When your business has to operate on limited resources, it is important to make careful decisions about how to allocate time, capital, labour, and focus. To be truly focused and efficient, your business should have clear direction about what it does and why it does it and have confidence in the process through which the projects and products are managed.
One of the most famous methods for organizing process and purpose is the GE-McKinsey Matrix. It is designed to help businesses optimize their activities and assets to align with the company’s strengths and the market sectors it may best exploit.
Introduction to the Nine-Box Matrix
The GE-McKinsey Matrix uses a distinct visual framework. The framework is made up of a series of nine connected rectangles (arranged three-by-three) upon which the company’s strategic business units are placed.
Strategic business units are flexible organizational units that can undertake specific tasks themselves. Each unit is ranked in terms of its strengths, including proficiency, access to distribution channels, resources, ingenuity, and size.
The nine boxes in the matrix are divided into low, medium, and high categories. The vertical axis represents the attractiveness of the industry or project area to which a unit might be dedicated, ranked in terms of how easy it is to compete in the market and earn a profit. The horizontal axis represents the strength of the unit. Thus, the top right corner of the matrix is reserved for only highly capable strategic business units that can pursue highly attractive targets.
Applying the GE-McKinsey Matrix to Your Small Business
As initially conceived, the GE-McKinsey Matrix was set up to resolve the enormous portfolio of complicated tasks and products for General Electric. GE is one of the largest and most recognizable brands in the world, but the matrix is elegant and effective enough that nearly any enterprise can adopt it successfully.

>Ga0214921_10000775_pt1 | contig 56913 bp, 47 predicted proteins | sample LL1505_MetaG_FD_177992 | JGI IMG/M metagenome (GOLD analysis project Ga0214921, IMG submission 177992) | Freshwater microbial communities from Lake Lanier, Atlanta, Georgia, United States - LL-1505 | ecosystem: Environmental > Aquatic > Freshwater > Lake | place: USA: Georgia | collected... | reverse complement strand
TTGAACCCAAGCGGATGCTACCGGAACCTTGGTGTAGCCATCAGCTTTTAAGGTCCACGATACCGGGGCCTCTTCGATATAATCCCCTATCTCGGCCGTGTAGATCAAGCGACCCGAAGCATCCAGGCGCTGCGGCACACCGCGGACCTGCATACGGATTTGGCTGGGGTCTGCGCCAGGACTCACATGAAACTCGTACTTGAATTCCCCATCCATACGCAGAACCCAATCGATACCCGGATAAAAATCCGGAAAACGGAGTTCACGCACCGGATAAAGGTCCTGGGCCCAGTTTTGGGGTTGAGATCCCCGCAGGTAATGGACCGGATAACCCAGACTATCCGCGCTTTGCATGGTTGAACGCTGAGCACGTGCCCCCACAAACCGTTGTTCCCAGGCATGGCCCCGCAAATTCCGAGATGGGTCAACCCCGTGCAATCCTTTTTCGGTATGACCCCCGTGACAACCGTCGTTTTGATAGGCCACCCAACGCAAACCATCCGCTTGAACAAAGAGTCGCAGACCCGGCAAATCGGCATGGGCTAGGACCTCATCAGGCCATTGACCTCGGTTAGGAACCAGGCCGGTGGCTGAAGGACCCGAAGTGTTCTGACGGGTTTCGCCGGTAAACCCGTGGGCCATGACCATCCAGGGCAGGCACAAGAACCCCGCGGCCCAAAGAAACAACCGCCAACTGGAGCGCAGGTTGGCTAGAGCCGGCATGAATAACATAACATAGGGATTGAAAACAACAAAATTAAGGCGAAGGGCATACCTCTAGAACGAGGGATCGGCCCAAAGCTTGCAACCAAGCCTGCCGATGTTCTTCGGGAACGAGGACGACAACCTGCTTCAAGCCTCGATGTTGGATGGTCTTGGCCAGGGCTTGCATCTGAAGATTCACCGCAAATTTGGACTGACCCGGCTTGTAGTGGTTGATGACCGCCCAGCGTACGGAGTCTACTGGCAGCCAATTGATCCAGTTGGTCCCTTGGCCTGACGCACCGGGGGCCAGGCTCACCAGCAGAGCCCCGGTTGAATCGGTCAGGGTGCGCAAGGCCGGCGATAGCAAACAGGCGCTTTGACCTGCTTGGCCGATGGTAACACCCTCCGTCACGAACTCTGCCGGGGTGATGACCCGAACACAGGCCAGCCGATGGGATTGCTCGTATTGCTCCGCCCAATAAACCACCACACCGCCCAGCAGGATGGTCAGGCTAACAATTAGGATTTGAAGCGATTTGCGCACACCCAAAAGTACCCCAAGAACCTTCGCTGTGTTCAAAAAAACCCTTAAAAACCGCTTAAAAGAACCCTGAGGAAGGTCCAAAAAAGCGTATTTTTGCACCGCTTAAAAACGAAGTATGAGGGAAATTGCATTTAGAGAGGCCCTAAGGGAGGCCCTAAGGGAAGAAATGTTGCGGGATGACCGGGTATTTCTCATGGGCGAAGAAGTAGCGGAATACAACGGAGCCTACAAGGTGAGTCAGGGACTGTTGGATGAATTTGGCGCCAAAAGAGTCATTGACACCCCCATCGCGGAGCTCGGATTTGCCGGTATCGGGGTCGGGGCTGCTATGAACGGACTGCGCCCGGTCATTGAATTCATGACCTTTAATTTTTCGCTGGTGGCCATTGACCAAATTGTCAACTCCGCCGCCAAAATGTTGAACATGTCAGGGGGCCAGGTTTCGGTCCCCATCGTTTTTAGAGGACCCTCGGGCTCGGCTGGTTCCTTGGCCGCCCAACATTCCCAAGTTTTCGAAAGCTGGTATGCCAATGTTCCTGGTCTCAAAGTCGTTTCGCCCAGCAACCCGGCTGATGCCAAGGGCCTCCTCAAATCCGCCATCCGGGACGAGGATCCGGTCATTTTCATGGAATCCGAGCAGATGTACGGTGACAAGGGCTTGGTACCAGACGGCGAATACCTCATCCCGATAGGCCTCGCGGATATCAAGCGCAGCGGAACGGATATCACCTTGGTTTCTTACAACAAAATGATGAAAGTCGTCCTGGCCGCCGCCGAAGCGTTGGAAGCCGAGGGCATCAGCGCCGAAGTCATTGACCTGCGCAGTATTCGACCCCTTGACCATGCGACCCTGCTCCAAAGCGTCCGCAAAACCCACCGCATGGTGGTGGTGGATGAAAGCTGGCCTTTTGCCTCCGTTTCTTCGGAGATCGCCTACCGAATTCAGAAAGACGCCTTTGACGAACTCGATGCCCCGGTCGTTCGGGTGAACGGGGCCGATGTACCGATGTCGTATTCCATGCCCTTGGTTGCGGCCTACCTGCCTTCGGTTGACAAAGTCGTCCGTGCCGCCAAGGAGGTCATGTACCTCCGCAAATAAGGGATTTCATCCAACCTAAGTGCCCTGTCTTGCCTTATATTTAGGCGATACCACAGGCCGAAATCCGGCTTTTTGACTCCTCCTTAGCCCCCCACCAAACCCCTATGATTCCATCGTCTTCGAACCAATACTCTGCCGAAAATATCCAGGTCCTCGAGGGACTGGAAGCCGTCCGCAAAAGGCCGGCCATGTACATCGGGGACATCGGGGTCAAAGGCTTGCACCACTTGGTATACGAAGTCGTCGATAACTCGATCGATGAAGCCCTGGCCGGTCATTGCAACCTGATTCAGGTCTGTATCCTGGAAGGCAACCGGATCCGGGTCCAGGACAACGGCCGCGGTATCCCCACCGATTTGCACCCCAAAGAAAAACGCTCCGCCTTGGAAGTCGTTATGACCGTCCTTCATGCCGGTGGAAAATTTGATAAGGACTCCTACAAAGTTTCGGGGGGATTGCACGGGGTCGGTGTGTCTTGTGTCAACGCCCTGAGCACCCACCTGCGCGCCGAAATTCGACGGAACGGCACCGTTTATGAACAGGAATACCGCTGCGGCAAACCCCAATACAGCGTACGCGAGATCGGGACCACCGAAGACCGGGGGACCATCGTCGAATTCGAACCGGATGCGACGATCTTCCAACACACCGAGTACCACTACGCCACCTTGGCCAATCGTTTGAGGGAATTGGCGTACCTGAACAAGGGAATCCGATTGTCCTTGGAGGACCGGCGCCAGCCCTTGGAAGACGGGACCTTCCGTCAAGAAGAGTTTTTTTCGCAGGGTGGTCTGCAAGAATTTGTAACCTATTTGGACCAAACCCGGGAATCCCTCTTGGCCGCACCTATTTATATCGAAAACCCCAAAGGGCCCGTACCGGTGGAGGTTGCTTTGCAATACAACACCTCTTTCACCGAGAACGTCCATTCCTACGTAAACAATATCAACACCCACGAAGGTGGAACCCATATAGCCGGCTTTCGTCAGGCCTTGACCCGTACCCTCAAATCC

At its roots, the matrix is a tool for organizing, ordering, and understanding the limitations of scarce resources as it applies to your business. If you implement it, you’ll likely become more aware of the trade-offs you need to make to be more successful. The matrix clarifies the areas of focus that are the most valuable to your organization.
Some practitioners of the GE-McKinsey Matrix advocate a third tier of structure, which is known as resource allocation recommendations. This structure categorizes each strategic business unit based on whether it should be grown, held as-is, or harvested and moved elsewhere.
Limitations of this Method
The simplicity and universality of the GE-McKinsey Matrix comes with some disadvantages. For example, abstract concepts such as “industry attractiveness” can be difficult to define or qualify in relationship with other opportunities.
Some managers and team leaders may struggle to objectively assess which units are strongest in any given area. Each unit is only viewed independently; synergies between groups are challenging to incorporate into the model.